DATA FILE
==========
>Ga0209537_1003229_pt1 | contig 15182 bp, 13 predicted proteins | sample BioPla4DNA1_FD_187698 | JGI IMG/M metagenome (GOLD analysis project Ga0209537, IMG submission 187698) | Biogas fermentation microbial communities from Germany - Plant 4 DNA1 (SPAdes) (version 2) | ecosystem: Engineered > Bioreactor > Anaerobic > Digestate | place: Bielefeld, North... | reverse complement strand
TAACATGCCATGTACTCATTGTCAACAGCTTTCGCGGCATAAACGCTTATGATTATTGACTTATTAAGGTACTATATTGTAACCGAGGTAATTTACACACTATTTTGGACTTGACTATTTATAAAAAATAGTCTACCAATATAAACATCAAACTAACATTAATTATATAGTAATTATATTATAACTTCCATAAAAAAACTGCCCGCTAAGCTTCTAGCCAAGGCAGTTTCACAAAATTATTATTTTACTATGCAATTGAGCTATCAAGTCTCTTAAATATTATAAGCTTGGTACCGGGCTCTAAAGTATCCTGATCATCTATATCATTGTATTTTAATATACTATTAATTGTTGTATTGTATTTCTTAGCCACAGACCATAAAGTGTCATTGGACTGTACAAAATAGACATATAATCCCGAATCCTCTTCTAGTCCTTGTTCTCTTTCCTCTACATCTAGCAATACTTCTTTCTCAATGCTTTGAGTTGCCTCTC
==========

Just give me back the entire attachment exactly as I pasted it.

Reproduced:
>Ga0209537_1003229_pt1 | contig 15182 bp, 13 predicted proteins | sample BioPla4DNA1_FD_187698 | JGI IMG/M metagenome (GOLD analysis project Ga0209537, IMG submission 187698) | Biogas fermentation microbial communities from Germany - Plant 4 DNA1 (SPAdes) (version 2) | ecosystem: Engineered > Bioreactor > Anaerobic > Digestate | place: Bielefeld, North... | reverse complement strand
TAACATGCCATGTACTCATTGTCAACAGCTTTCGCGGCATAAACGCTTATGATTATTGACTTATTAAGGTACTATATTGTAACCGAGGTAATTTACACACTATTTTGGACTTGACTATTTATAAAAAATAGTCTACCAATATAAACATCAAACTAACATTAATTATATAGTAATTATATTATAACTTCCATAAAAAAACTGCCCGCTAAGCTTCTAGCCAAGGCAGTTTCACAAAATTATTATTTTACTATGCAATTGAGCTATCAAGTCTCTTAAATATTATAAGCTTGGTACCGGGCTCTAAAGTATCCTGATCATCTATATCATTGTATTTTAATATACTATTAATTGTTGTATTGTATTTCTTAGCCACAGACCATAAAGTGTCATTGGACTGTACAAAATAGACATATAATCCCGAATCCTCTTCTAGTCCTTGTTCTCTTTCCTCTACATCTAGCAATACTTCTTTCTCAATGCTTTGAGTTGCCTCTC